The National Defense Authorization Act for Fiscal Year 2010 further expands the recent amendments to the Family and Medical Leave Act (FMLA), which provides leave to qualified employees to care for family members with needs relating to military service. However, for those employers who rely exclusively on the Department of Labor website for their required postings and certification forms, beware – portions of the Department of Labor’s website have not yet been updated to reflect these changes and reliance upon these outdated materials may cause an employer to inadvertently, yet unlawfully, deny an employee his or her rights under the FMLA.
The NDAA expands “exigency” leave to family members of members of regular armed forces who have been deployed to a foreign country. The military caregiver provision has likewise been expanded to allow family members of veterans to take such leave, as long as the veteran was in active service during the five years previous to the date on which he or she needs care. However, neither the “Employees Rights and Responsibilities under the Family and Medical Leave Act” poster nor the certification forms provided on the DOL website have been modified to reflect the new law. An employer who relies on these materials may be unlawfully denying leave to those employees who are now eligible.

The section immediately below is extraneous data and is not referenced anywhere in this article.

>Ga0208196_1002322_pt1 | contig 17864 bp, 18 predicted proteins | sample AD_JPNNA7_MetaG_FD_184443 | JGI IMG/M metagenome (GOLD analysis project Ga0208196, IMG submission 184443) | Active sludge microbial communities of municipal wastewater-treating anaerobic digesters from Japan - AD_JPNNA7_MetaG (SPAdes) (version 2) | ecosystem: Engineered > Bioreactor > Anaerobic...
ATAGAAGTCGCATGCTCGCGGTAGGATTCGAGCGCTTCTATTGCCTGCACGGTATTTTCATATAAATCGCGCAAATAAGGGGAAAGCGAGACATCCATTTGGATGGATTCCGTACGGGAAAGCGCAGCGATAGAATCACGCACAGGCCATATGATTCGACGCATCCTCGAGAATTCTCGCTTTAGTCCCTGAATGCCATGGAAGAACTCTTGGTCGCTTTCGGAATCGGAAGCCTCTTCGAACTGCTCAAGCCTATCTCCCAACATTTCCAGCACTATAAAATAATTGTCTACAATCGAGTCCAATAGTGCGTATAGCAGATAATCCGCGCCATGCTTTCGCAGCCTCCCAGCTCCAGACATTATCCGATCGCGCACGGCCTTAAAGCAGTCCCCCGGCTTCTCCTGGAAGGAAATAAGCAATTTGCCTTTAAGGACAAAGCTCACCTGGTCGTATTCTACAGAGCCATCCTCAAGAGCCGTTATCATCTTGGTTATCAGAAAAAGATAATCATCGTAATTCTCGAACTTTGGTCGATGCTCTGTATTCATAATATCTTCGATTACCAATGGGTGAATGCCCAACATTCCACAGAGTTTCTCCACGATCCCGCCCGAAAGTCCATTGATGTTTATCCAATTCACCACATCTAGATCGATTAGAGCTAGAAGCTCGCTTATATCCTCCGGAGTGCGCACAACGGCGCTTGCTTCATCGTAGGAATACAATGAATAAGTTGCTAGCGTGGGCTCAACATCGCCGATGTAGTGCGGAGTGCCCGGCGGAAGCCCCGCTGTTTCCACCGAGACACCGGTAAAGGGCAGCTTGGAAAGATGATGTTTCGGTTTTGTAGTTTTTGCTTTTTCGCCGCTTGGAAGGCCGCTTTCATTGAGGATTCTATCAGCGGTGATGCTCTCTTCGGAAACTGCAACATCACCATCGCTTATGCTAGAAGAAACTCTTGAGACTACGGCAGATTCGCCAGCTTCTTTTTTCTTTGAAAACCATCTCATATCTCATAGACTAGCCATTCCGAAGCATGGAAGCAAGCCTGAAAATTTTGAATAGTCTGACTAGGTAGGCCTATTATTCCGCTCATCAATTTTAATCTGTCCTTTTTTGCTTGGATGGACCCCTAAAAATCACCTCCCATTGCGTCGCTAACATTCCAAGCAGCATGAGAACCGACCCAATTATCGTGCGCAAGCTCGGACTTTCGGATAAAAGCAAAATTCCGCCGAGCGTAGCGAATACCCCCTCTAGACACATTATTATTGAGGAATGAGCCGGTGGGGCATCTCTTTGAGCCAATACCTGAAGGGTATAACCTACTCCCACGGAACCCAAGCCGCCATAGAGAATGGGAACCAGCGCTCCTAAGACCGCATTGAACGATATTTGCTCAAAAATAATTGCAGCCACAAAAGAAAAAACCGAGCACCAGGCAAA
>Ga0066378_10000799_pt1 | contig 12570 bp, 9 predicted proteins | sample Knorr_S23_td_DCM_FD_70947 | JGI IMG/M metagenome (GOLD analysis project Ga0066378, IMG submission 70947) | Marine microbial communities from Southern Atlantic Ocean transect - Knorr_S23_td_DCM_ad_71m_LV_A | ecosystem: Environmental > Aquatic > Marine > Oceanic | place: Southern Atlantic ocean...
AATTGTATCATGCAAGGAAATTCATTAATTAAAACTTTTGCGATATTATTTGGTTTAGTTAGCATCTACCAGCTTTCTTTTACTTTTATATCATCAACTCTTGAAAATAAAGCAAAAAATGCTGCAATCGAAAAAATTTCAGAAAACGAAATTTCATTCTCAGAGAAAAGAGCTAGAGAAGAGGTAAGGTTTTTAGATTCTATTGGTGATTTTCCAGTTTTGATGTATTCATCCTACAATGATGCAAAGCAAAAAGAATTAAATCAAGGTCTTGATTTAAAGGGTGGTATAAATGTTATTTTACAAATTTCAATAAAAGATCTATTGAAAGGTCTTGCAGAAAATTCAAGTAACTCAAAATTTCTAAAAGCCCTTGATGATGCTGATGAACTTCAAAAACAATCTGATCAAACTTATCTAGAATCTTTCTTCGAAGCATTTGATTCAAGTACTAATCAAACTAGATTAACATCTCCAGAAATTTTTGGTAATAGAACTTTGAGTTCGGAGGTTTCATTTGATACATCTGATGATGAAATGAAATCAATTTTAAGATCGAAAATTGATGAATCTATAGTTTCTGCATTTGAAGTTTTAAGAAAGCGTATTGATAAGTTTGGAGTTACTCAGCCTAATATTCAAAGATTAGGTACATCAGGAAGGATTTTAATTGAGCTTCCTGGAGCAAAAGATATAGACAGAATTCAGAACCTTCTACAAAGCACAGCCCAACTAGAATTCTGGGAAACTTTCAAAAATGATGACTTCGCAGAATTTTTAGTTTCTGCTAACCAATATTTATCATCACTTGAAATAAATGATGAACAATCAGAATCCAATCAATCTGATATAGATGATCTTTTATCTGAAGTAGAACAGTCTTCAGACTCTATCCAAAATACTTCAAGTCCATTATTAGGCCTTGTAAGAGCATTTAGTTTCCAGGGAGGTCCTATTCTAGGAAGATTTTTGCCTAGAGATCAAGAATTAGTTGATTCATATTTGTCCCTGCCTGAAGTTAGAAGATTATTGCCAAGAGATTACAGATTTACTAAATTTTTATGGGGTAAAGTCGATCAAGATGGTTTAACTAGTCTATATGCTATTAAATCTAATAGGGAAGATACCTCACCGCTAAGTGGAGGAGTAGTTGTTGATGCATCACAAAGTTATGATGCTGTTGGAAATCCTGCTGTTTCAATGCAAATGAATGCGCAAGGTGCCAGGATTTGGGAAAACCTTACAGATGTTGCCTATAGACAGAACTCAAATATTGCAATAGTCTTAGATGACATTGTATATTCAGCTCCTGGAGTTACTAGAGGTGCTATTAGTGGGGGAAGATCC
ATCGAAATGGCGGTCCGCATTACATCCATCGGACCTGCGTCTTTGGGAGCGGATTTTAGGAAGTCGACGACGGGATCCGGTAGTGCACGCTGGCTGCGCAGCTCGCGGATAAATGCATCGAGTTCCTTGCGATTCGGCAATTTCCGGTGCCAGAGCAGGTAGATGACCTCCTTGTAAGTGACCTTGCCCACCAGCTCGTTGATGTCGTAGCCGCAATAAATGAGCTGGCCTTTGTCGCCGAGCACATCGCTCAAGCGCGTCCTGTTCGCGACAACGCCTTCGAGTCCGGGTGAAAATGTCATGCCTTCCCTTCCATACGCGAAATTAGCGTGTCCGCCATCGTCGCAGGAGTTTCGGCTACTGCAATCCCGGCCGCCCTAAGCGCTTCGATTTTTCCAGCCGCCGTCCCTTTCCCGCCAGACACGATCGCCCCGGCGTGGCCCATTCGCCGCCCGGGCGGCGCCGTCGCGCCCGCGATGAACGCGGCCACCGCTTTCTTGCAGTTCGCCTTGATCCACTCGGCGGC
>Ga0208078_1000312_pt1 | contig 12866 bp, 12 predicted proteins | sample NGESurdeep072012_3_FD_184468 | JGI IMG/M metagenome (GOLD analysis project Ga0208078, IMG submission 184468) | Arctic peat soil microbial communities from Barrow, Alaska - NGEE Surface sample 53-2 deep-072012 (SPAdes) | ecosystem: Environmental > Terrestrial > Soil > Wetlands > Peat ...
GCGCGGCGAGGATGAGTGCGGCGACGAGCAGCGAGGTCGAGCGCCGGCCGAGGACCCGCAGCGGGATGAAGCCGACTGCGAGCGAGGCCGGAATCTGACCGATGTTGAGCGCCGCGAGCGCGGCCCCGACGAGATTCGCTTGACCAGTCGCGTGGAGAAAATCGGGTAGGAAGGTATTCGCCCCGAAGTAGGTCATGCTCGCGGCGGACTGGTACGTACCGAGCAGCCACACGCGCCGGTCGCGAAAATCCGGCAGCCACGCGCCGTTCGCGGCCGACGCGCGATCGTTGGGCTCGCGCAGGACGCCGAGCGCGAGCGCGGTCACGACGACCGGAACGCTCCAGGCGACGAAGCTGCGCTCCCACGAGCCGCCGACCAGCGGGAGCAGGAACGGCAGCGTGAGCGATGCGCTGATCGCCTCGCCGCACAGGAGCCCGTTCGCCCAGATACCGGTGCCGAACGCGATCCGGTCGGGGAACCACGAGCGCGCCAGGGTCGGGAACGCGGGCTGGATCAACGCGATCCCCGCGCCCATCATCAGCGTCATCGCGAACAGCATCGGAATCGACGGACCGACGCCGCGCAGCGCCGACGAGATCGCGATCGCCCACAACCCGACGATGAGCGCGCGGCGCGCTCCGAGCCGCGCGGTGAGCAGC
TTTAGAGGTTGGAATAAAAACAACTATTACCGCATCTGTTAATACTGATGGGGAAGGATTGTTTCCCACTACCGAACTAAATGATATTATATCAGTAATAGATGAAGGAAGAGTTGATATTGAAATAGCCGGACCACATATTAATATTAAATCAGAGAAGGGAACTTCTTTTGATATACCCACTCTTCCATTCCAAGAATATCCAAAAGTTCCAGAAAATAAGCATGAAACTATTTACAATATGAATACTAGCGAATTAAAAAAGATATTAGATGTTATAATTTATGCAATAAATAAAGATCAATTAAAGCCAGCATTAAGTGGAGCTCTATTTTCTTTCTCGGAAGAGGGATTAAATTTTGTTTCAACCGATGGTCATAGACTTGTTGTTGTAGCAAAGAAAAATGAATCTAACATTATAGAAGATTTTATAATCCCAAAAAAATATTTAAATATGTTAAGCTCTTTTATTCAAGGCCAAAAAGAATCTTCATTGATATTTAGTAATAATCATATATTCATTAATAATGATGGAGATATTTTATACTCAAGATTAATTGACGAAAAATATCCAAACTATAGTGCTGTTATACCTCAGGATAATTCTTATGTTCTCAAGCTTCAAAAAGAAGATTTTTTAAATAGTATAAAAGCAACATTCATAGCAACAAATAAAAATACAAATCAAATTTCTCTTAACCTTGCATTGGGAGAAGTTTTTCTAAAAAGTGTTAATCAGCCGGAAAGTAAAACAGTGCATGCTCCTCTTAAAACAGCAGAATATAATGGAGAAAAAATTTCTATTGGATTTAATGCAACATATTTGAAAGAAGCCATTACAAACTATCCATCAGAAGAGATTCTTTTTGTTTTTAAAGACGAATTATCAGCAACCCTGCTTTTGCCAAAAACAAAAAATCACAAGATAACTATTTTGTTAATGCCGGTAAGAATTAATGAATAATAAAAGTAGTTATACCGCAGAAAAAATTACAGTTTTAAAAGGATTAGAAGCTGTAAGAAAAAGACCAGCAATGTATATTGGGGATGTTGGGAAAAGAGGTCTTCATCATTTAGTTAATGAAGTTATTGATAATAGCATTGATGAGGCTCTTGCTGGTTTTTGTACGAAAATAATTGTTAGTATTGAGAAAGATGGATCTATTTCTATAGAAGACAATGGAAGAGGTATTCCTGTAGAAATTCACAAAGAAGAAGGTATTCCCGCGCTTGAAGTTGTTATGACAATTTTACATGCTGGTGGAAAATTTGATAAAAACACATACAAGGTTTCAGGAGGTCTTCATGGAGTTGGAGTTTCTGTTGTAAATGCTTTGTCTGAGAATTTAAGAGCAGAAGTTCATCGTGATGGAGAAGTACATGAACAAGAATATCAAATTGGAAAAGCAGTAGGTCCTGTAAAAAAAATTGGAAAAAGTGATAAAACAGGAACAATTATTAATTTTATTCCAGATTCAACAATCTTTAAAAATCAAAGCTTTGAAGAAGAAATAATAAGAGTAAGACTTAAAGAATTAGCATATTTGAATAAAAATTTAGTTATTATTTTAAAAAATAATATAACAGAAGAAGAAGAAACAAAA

To avoid liability, and confusion, employers should familiarize themselves with the new law and avoid exclusive reliance on the current DOL website. Employers are also encouraged to amend their certification forms to comply with the new law. Finally, employers should inform their employees of their expanded rights by taking steps such as amending their postings, updating their handbooks and/or revising their written policies.